The Moscow Times
PUTIN IN STALIN'S FOOTSTEPS
By Pavel Felgenhauer
It's official: President Vladimir Putin has declared the end of military reform in Russia. Meeting with military top brass in the Kremlin this week, he announced that any talk of a serious reorganization of the so-called power ministries should end. It is time to optimize and rearm the existing armed forces, the president said.
Military reforms that started in 2000 with promises to drastically cut personnel and at the same time boost the quality of troops and create a leaner, more efficient, better armed and trained force have been abandoned. The Defense Ministry in its official statements has not even used the term "military reform" for over a year.
The power ministries consist of four separate military bodies that are the successor organizations of the Soviet Defense Ministry: the Defense Ministry, the Emergency Situations Ministry, the Railroad Troops and Spetsstroi (a highly secretive department in charge of building bunkers and nuclear installations).
The overall number of personnel in these four departments is more than 2.5 million, including civilian employees. Defense Minister Sergei Ivanov is officially considered a civilian, although he has the rank of two-star general. Emergency Situations Minister Sergei Shoigu is in active service and has the rank of four-star general.
There are also four militarized agencies that are successor organizations of the KGB: The FSB counterintelligence service, that now commands the Federal Border Service with their separate air force and navy also; the Foreign Intelligence Service, or SVR; the Federal Guard Service; and the president's bodyguard. More than 600,000 people in total. The bodyguards alone are over 200,000 strong.
Unlike the KGB and the Soviet Defense Ministry, the Interior Ministry was never broken up and indeed the number of Interior Ministry military personnel has grown substantially since Soviet times. The Interior Ministry army consists of motor-rifle (armored) divisions and a separate combat airforce, as well as regional police and paramilitary forces that have been used as auxiliary infantry in the Chechnya war also. The total number of uniformed, armed Interior Ministry personnel is more than 2.5 million.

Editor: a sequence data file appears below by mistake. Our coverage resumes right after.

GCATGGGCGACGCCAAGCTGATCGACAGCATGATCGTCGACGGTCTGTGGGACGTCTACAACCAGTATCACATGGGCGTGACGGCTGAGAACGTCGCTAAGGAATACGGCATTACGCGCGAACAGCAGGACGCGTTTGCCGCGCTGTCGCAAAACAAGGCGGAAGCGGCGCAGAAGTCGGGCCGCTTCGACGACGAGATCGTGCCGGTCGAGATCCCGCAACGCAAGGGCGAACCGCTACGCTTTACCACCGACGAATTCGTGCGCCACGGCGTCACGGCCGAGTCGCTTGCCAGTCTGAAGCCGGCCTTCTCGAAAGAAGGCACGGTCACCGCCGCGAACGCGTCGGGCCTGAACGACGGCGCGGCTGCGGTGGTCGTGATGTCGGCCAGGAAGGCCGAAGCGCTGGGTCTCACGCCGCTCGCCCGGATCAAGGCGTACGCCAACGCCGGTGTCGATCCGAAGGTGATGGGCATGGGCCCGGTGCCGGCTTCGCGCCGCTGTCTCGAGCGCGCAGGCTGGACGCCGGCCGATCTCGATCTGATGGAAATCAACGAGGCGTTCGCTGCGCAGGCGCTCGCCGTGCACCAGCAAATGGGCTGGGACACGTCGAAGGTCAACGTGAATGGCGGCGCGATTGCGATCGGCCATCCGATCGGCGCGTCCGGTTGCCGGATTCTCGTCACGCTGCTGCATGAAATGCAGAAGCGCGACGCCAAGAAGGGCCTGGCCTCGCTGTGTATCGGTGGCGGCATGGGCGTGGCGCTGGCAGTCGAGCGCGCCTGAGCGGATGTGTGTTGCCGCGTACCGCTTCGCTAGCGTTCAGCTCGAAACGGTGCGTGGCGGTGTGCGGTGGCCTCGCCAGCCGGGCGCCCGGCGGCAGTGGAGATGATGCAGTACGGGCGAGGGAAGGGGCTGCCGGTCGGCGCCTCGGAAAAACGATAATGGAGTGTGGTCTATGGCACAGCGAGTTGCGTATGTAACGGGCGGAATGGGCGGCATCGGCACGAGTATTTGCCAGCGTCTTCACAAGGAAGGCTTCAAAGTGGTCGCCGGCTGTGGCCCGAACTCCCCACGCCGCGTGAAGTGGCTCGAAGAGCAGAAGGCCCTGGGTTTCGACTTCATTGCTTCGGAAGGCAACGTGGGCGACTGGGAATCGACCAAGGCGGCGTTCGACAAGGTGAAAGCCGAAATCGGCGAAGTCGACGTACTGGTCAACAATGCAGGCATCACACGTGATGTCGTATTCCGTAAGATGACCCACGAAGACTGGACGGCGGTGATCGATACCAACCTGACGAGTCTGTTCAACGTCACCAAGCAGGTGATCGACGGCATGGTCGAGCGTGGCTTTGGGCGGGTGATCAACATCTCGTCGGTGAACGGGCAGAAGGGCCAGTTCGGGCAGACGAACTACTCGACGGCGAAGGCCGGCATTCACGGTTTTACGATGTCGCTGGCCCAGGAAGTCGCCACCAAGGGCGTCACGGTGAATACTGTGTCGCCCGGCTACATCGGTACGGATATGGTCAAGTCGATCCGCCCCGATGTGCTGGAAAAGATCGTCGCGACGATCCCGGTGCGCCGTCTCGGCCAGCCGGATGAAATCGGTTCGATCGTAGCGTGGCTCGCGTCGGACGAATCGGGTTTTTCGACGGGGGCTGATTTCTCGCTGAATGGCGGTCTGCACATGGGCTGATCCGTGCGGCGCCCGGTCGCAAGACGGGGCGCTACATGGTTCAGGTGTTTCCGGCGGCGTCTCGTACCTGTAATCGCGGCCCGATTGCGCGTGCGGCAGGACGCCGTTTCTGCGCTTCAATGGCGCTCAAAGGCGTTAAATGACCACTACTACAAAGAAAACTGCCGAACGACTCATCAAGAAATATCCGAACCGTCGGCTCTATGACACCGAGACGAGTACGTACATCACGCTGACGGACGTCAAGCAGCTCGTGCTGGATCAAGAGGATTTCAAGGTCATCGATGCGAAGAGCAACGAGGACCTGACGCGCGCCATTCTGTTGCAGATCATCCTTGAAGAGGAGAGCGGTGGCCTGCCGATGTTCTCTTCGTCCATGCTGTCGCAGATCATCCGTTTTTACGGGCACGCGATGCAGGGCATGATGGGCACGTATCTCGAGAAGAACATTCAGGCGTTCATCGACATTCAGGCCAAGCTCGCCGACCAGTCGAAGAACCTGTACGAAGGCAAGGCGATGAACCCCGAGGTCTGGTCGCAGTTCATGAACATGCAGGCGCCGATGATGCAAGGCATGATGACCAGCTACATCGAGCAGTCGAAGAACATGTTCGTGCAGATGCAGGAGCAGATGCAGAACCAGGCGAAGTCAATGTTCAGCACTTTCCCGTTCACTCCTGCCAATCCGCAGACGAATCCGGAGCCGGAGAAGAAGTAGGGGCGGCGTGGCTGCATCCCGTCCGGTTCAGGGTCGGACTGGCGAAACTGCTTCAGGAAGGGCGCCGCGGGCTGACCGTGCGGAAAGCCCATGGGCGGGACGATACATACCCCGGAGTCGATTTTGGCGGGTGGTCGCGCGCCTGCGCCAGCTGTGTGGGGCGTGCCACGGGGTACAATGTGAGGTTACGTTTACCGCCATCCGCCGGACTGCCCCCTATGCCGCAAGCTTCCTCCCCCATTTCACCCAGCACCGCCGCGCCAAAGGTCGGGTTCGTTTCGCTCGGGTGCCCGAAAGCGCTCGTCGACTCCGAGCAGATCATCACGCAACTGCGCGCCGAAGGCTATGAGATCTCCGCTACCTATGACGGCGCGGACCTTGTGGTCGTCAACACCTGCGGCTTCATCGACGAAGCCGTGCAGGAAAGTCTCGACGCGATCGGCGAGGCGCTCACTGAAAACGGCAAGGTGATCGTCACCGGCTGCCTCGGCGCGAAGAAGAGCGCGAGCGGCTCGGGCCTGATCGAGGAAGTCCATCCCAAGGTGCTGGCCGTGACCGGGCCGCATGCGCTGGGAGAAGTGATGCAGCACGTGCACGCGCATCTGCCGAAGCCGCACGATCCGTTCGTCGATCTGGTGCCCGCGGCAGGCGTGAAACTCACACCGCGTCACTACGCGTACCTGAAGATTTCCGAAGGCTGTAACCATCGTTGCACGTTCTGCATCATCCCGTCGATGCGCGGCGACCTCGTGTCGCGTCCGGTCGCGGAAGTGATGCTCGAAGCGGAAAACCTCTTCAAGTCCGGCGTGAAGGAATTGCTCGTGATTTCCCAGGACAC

The Justice Ministry is also a militarized organization: Its special forces (spetsnaz) have been fighting in Chechnya.
Personnel of the Prosecutor General's Office also wear uniforms with epaulets. Military prosecutors in the army and the navy are also part of this office. Prosecutors in military fatigues are present en masse in Chechnya, taking part in antiterrorist operations.
A new militarized anti-drug agency is being created in Russia. Its military personnel may also be used in Chechnya in the future. The State Customs Committee is also a militarized department, but its personnel do not fight in Chechnya. The Foreign Ministry is, according to the Constitution, a power ministry. It has its own intelligence service and military personnel serve in it. All of these power ministries are directly subordinate to the Kremlin and do not report any of their activities to the Duma or the general public.
The actual number of federal employees, especially military personnel, is not regularly reported to the public. In many cases it is still considered a state secret. From time to time, this or that government official reports on personnel figures, but it's never possible to verify them and they seldom add up. Because of the lack of official statistics, I am using my own estimates in this column.
After the demise of the Soviet Union, Russia did not demilitarize or seriously cut the overall number of military personnel. The power ministries continue to be totally secretive and their activities remain out of the public's reach. Now it's clear that Putin does not want to change this situation.
When meeting Western leaders, Putin often talks of the need for partnership and integrating Russia with the West. Inside Russia, Putin emphasizes his desire to recreate and reinforce a great Soviet-style military derzhava. These two faces of Putin seem to contradict each other.
It's now clear that the Kremlin wants Western investments and technology to refurbish Russia's economy and double GDP, so that it will have money to rearm and recreate a Soviet-style global military machine that could in the future threaten the West. This is a strategy that was successfully employed by Josef Stalin in the 1930s -- Putin clearly wants to copycat.
Pavel Felgenhauer is an independent defense analyst.